Conventional fasteners that have been used for the same purposes as the invention have comprised bolts, rivets, including blind or so-called pop rivets, and self-tapping screws. Bolts and conventional rivets can only be used if there is access to both ends of the fastener, and even then their installation is time consuming. Blind rivets are expensive two piece items. Self tapping screws have to be driven home by rotation, which is also a time consuming operation. Finally, most of these prior known fasteners have required the articles that are to be held together, that is the metal sheet and the article or second sheet, as the case may be, to be drilled or otherwise perforated, and the respective perforations to be brought into alignment to take the fastener. There are a few exceptions, such as that described in British patent specification No. 394,398 (Rosenberg), comprising screws fasteners with a plain tip, which tip is adapted to be driven by impact through two metal sheets to produce a perforation for accepting the threaded portion of the fastener.
Thus, prior known fasteners adapted for use in relation to sheet metal have all compared unfavorably, from the points of view of the cost of the fastener and the convenience of its use, with impact drivable nails, such as may be used in relation to timber articles.
As a result, sheet metal building and partition frames have not been as widely accepted by building trades people as might otherwise be the case. Such people usually have a preference for timber constructions because of the ease and convenience of nailed joints.
It is perfectly feasible to drive a conventional nail through a thin metal sheet, for example steel of up to 2 mm thickness such as used for roll-formed building and partition members, sheet metal vehicle body panels, domestic appliance cabinets and the like, using a conventional nailing gun. However such a nail is not tightly gripped by the sheet metal, especially if the nail, having been driven, is caused to tilt in the hole in the metal sheet by the forces applied to the parts being joined. This is because the sheet metal, when pierced by the nail, is ruptured in a way which leaves an ill-fitting, ragged hole with torn edges.
The same problem arises if known, helically fluted nails are used. Such a nail, by virtue of the flutes in the surface of its shank, has what is in effect a constant diameter, multi-start, long pitch thread extending along the shank from its pointed tip to near the head of the nail. Such nails provide a stronger grip in timber than that of plain or smooth shanked nails. Generally speaking they do not rotate when being driven in. Nevertheless the timber appears to recover and expand into the helical flutes, so as to oppose extraction of the nail in the absence of rotation. If such fluted nails are used into sheet metal their performance is variable and sometimes worse than that of plain nails. The hole that conventional fluted nails make in sheet metal appears to be comparable to that which would be made by a plain nail having a diameter equal to the crest diameter of the thread of the fluted nail. Thus little or no metal enters the flutes, and they are ineffective.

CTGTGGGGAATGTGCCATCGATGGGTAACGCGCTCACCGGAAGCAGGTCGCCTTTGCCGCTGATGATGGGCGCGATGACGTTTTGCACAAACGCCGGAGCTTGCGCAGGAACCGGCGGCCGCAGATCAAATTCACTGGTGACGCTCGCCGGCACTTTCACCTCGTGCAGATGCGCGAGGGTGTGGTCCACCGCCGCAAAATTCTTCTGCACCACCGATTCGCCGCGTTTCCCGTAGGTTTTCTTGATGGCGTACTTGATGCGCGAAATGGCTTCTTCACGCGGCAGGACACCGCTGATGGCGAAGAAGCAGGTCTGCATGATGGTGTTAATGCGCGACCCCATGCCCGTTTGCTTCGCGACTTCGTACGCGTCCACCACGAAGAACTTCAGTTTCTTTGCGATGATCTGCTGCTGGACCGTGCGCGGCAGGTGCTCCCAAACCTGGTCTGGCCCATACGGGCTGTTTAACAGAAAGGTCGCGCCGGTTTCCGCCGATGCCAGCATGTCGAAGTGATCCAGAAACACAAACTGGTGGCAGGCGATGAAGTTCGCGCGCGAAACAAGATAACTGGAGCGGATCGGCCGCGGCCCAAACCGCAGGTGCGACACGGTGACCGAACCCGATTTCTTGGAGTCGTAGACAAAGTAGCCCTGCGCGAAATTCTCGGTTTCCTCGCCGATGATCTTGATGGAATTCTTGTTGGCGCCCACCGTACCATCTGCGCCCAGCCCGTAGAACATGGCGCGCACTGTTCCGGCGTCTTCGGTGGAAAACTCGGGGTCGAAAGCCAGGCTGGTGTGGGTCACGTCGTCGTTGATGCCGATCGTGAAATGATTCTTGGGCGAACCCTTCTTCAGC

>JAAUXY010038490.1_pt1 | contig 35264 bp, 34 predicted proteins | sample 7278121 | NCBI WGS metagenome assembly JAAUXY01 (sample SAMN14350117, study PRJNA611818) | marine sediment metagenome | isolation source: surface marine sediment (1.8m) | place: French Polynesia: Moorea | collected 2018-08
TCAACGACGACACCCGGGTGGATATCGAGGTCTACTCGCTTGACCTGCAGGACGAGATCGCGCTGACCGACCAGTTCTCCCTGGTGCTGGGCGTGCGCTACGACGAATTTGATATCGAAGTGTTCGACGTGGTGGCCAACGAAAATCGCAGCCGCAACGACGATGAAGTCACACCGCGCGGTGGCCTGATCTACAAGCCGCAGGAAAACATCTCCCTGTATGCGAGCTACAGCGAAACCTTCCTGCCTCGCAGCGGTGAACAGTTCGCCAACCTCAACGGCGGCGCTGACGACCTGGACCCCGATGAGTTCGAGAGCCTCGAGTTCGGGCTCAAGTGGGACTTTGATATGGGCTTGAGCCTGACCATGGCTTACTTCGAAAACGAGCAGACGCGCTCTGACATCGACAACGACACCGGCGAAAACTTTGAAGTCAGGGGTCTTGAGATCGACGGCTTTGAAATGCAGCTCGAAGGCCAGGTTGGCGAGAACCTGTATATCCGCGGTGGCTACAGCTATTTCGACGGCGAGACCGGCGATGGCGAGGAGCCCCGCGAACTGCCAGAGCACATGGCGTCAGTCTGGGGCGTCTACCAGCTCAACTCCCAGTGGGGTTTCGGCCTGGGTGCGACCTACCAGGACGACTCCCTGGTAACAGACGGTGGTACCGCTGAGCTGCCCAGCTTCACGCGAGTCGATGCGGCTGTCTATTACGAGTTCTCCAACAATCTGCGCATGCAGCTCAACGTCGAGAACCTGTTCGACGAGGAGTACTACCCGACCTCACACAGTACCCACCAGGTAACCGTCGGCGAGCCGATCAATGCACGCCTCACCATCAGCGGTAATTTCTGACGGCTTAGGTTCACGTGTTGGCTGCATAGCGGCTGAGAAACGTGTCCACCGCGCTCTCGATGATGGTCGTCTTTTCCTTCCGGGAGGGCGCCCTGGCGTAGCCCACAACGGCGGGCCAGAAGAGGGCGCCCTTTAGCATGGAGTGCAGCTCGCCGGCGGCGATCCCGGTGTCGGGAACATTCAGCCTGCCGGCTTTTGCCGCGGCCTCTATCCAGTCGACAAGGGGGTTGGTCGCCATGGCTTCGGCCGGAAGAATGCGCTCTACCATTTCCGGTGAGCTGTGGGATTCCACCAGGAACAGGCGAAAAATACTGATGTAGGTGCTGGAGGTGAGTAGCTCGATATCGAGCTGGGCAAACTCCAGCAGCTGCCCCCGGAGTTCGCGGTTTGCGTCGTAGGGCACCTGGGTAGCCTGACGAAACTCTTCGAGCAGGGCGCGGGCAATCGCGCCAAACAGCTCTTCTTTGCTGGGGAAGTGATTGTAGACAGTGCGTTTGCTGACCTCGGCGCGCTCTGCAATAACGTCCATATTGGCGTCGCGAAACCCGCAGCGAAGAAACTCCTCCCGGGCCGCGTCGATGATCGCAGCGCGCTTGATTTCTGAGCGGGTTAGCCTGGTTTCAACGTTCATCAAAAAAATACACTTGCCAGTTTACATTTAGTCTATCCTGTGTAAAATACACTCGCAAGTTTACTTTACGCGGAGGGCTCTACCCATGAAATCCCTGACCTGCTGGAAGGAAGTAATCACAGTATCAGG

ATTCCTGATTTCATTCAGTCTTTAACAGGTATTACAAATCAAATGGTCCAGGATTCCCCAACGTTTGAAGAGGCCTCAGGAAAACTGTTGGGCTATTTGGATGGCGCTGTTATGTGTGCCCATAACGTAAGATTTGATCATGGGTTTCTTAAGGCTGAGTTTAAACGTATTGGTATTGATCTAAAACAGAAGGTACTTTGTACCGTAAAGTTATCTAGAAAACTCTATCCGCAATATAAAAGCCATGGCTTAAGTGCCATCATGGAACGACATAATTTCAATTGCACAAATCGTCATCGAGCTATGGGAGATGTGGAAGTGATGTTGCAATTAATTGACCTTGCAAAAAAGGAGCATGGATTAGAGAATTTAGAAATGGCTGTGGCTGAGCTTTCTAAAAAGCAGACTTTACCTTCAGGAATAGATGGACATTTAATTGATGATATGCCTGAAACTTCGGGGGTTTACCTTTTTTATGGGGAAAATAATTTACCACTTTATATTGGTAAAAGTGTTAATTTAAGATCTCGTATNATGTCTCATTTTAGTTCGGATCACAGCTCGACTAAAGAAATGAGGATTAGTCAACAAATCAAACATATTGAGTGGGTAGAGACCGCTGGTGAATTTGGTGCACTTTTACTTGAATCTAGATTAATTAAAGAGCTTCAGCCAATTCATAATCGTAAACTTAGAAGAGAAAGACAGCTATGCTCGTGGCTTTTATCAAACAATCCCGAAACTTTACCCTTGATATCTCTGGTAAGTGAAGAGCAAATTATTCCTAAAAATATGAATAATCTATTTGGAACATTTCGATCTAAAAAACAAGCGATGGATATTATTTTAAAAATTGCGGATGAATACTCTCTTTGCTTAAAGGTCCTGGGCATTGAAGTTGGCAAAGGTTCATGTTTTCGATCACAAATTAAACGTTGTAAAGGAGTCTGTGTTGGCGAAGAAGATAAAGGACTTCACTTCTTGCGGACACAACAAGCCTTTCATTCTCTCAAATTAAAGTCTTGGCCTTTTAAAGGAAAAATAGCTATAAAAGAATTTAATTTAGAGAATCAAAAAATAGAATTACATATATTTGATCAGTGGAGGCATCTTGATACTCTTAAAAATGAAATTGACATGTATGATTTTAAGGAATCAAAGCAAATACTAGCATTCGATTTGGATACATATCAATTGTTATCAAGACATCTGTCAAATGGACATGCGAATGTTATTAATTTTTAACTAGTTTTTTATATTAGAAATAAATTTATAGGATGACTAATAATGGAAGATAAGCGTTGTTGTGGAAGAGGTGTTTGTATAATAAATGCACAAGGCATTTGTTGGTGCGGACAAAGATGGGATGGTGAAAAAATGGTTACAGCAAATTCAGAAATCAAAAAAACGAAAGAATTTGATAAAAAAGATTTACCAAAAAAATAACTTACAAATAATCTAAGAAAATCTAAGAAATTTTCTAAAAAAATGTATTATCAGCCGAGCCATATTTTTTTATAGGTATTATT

Other impact drivable nail type fasteners are known having projecting long pitch thread or flute formations extending along their shanks, for example those described in U.S. Pat. Nos. 1,619,944 (Leonard) and 2,291,751 (Oestereicher), and British patent No. 301,936 (Wells). Apart from short, lead-in tapers on the thread formation, and of course the tip of the nail, all of these are essentially constant diameter devices. They are intended for use in relation to timber or other mass substrates in which the driven nail is substantially embedded. There is no showing of the usefulness of such drivable threaded fasteners in relation to sheet metal.